Weekend Reads 1-24

weekend-reads

 

One of the things I enjoy most about this blog is sharing interesting, thought provoking or just humorous articles I read, or videos I see throughout the week.  There is some really gret stuff this week.  I hope you are able to grab a cup of coffee or tea or whatever you like, sit down, and spend a few minutes reading and relaxing.

One of the areas on my life that I have been consciously and purposely working on is contentment.  This is an excellent piece on the contentment habit by Leo Babauta at ZenHabits.

My Sunday evening small group is currently doing an extended study on prayer.  This is a good article from Desiring God about what to do when we’re struggling with prayer.  The author suggests, “Prayerlessness is not fundamentally a discipline problem. At root it’s a faith problem.”

“This weekend marks the 50th anniversary of Winston Churchill’s death. We might draw many lessons from Churchill’s life, and not all of them salutary (his views on religion, women, and alcohol come to mind). Nevertheless, Churchill was an inspiring and effective leader in a time of crisis, and it is appropriate to consider what he might teach us today about leadership.”

Tim Challies writes a very interesting piece about marriage.  He says. “I knew next to nothing about my wife on the day I married her. We had dated for a few years, we had spent countless evenings talking on the phone, we had attended church, we had organized events, and even run a business together. But despite all that, we still barely knew one another.”

Here’s another good one from Tim Challies.  He says we are God’s Tapestry.  And he asks… “Have you ever compared the front and back of a tapestry? The front of a tapestry is art…The back of a tapestry is a mess.”

And I end this week’s edition with two videos.  The first video is flat-out mind boggling.  NASA has released the largest picture ever taken, with more than 1.5 billion pixels.  It combines 411 pictures taken by the Hubble Space Telescope of the Andromeda galaxy, which is the closest spiral galaxy to ours. It’s 40,000 light-years across and is around 2.6 million light-years away from us. And, oh yea, the photo contains 100 million stars. 100 million. This video gives us a brief look at the incomprehensible nature of creation.

https://www.youtube.com/watch?v=udAL48P5NJU

 

I’m very much a photography buff, so the second video is an interesting piece about “The Rescued Film Project.”  In this video, the author discovers and processes 31 rolls of film shot by an American WWII soldier over 70 years ago.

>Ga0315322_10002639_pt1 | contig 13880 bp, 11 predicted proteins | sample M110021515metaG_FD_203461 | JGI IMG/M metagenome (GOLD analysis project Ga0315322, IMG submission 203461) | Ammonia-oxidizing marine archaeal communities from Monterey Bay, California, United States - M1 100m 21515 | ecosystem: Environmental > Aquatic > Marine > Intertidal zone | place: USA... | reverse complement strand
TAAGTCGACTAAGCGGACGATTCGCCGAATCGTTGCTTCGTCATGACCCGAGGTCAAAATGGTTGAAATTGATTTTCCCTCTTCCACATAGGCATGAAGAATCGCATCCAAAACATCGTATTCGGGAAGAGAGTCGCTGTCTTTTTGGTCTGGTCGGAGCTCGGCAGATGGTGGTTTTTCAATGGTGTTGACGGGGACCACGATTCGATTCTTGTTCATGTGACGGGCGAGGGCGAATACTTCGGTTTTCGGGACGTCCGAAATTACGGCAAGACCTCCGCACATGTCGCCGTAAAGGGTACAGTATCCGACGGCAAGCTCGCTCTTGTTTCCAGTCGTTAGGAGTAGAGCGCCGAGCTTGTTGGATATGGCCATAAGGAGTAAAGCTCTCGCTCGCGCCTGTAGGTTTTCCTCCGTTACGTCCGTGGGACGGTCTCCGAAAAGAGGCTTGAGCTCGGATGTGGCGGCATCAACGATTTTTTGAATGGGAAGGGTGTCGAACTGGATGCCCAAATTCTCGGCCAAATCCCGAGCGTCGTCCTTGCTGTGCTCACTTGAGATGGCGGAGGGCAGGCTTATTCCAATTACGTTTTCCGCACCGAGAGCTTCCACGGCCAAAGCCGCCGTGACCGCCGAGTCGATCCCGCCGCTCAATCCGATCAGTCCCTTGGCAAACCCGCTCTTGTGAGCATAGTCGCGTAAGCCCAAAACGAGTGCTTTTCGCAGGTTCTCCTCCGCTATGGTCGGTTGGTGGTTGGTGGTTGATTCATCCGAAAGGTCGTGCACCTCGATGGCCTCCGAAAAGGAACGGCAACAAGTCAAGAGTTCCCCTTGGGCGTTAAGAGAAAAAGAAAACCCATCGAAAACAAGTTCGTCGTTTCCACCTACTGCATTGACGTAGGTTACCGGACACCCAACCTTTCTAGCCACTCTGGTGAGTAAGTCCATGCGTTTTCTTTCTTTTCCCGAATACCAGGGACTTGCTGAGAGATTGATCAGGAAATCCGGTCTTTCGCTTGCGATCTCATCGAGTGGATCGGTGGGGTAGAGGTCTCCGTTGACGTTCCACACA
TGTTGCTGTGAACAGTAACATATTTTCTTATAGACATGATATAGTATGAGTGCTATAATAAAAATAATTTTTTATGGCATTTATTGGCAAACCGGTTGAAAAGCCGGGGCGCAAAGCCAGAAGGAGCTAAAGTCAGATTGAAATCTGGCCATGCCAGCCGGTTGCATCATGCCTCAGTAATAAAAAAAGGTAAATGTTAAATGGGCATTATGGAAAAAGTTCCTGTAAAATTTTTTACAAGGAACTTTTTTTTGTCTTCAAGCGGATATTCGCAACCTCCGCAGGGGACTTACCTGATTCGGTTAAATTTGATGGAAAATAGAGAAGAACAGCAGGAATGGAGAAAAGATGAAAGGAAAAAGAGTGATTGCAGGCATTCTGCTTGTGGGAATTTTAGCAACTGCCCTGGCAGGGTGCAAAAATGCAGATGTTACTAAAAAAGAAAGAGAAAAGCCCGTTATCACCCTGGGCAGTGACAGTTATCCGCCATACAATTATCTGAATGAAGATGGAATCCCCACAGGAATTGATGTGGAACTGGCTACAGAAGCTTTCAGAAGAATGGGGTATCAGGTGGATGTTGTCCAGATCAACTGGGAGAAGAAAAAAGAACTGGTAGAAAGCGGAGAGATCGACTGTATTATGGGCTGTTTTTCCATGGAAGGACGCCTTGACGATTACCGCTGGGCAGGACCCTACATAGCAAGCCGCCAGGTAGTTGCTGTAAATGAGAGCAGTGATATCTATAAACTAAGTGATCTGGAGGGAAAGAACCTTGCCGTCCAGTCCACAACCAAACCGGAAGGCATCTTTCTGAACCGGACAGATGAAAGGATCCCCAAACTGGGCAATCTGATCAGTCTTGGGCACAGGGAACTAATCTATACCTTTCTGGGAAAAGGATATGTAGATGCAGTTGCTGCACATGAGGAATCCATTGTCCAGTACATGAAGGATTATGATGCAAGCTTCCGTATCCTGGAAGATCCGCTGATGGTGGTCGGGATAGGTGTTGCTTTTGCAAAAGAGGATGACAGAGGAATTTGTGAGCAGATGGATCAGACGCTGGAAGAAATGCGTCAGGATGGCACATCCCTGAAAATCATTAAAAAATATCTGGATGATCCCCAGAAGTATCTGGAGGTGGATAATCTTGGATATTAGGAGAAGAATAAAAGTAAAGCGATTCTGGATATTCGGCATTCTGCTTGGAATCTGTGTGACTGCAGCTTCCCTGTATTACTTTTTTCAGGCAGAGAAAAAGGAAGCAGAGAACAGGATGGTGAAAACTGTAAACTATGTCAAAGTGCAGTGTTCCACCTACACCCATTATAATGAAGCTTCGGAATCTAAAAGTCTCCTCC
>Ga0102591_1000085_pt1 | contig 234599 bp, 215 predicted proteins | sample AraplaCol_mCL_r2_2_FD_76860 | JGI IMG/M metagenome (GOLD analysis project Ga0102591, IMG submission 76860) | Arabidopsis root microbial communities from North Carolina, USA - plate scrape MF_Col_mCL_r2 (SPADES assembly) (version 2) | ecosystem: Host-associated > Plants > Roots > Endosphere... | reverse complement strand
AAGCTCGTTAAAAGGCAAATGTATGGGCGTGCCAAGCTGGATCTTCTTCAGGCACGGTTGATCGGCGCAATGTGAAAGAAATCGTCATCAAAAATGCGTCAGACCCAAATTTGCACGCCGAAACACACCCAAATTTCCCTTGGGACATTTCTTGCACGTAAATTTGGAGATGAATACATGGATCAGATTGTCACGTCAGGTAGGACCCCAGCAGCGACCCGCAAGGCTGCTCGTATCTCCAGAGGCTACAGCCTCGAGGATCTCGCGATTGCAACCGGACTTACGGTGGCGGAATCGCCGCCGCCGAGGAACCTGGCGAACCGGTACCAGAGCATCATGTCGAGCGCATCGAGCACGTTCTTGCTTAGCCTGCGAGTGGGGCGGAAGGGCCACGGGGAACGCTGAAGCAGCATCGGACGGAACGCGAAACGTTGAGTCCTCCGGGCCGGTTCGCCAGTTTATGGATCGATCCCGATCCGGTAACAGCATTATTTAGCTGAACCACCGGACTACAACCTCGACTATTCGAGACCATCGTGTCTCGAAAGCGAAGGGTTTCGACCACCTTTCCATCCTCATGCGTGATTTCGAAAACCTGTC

January 19 – Scripture of the Day

Script-Day-01-19_0448

 

Today’s reading in the 1 Year Chronological bible takes us into the book of Job. The story of Job is traditionally believed to be around the time of Abraham, Issac and Jacob, about 2200-1800 BC.

The story of Job is basically this: Job was an upright and righteous man. But Satan believed that Job would sin and curse God if his life suddenly encountered extreme difficulty. God allowed the challenge of Job, saying only that Satan was not allowed to kill Job.

There are three passages of scripture that stood out to me today.

First is Job 1:5 which says: When these celebrations ended—sometimes after several days—Job would purify his children. He would get up early in the morning and offer a burnt offering for each of them. For Job said to himself, “Perhaps my children have sinned and have cursed God in their hearts.” This was Job’s regular practice.

For me, this is an excellent reminder that I should be praying for my children, and I need to be doing it more often that I do.

The next passage that stood out to me was Job 1:20-22, which reads: 20 Job stood up and tore his robe in grief. Then he shaved his head and fell to the ground to worship. 21 He said, “I came naked from my mother’s womb, and I will be naked when I leave. The Lord gave me what I had, and the Lord has taken it away. Praise the name of the Lord!” 22 In all of this, Job did not sin by blaming God.

At this point in Job’s story, Satan had destroyed much if not all of Job’s livestock, camels, oxen and donkeys. Also, many of his servants were killed. Then an accident killed all of Job’s 10 children.

I cannot even being to understand what it would be like to endure such tragedy and devastation. It is unimaginable.

And yet, Job does not become angry at God, he doesn’t ask “why me?”

No, instead Job praises God.

I think too often we fall into the trap of being only grateful to God for all the good things in our lives; the material blessings, family, friends, health. And its certainly appropriate to do so. We should be thankful and praise God for all these things.

But first and foremost, we should praise God just for being God. For his love of us, for his grace, mercy and forgiveness.

All good things come from God, beginning with our very lives.

So we should be in constant praise of God, no matter our circumstances.

Finally, Job 2:13 stood out to me. It says: Then they sat on the ground with him for seven days and nights. No one said a word to Job, for they saw that his suffering was too great for words.

After all the above-mentioned tragedy (and then some more), three of Job’s friends come to comfort him. It’s interesting to note that they were with Job for a week before saying anything to him.

I think this is a good reminder for us that often when someone we care about is dealing with grief — perhaps a loved one has died – or anything similar, the most important thing we can do as friends is to just be present. Often it is difficult to know what to say. Sometimes there simply isn’t anything we can say.

And so just being present is enough.

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Today’s reading: Job 1:1-4:21
Tomorrow’s reading: Job 5:1-7:21